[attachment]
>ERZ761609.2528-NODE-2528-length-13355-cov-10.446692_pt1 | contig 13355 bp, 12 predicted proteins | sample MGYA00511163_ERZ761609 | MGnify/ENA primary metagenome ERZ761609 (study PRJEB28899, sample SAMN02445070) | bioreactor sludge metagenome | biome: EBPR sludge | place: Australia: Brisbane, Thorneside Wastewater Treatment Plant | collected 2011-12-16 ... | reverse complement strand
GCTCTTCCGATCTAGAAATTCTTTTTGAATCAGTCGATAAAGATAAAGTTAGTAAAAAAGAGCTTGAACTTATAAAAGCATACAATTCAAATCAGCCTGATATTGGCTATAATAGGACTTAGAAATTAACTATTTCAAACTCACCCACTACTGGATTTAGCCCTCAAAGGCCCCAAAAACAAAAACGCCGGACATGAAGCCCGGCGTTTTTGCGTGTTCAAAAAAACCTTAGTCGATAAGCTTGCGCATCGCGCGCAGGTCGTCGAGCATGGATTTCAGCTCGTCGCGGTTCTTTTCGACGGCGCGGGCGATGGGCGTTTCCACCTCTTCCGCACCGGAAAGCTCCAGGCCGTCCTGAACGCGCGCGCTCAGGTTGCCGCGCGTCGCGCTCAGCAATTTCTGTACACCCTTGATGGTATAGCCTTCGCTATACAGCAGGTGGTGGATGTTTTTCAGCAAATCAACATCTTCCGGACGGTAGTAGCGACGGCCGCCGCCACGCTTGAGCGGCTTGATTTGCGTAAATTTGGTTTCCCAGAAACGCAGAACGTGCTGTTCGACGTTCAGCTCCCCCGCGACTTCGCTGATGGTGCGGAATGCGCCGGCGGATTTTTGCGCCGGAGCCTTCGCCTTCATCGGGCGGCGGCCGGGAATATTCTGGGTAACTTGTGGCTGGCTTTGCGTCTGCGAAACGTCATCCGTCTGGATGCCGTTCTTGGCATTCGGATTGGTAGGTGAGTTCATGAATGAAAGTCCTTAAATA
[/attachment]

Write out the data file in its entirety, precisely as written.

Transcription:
>ERZ761609.2528-NODE-2528-length-13355-cov-10.446692_pt1 | contig 13355 bp, 12 predicted proteins | sample MGYA00511163_ERZ761609 | MGnify/ENA primary metagenome ERZ761609 (study PRJEB28899, sample SAMN02445070) | bioreactor sludge metagenome | biome: EBPR sludge | place: Australia: Brisbane, Thorneside Wastewater Treatment Plant | collected 2011-12-16 ... | reverse complement strand
GCTCTTCCGATCTAGAAATTCTTTTTGAATCAGTCGATAAAGATAAAGTTAGTAAAAAAGAGCTTGAACTTATAAAAGCATACAATTCAAATCAGCCTGATATTGGCTATAATAGGACTTAGAAATTAACTATTTCAAACTCACCCACTACTGGATTTAGCCCTCAAAGGCCCCAAAAACAAAAACGCCGGACATGAAGCCCGGCGTTTTTGCGTGTTCAAAAAAACCTTAGTCGATAAGCTTGCGCATCGCGCGCAGGTCGTCGAGCATGGATTTCAGCTCGTCGCGGTTCTTTTCGACGGCGCGGGCGATGGGCGTTTCCACCTCTTCCGCACCGGAAAGCTCCAGGCCGTCCTGAACGCGCGCGCTCAGGTTGCCGCGCGTCGCGCTCAGCAATTTCTGTACACCCTTGATGGTATAGCCTTCGCTATACAGCAGGTGGTGGATGTTTTTCAGCAAATCAACATCTTCCGGACGGTAGTAGCGACGGCCGCCGCCACGCTTGAGCGGCTTGATTTGCGTAAATTTGGTTTCCCAGAAACGCAGAACGTGCTGTTCGACGTTCAGCTCCCCCGCGACTTCGCTGATGGTGCGGAATGCGCCGGCGGATTTTTGCGCCGGAGCCTTCGCCTTCATCGGGCGGCGGCCGGGAATATTCTGGGTAACTTGTGGCTGGCTTTGCGTCTGCGAAACGTCATCCGTCTGGATGCCGTTCTTGGCATTCGGATTGGTAGGTGAGTTCATGAATGAAAGTCCTTAAATA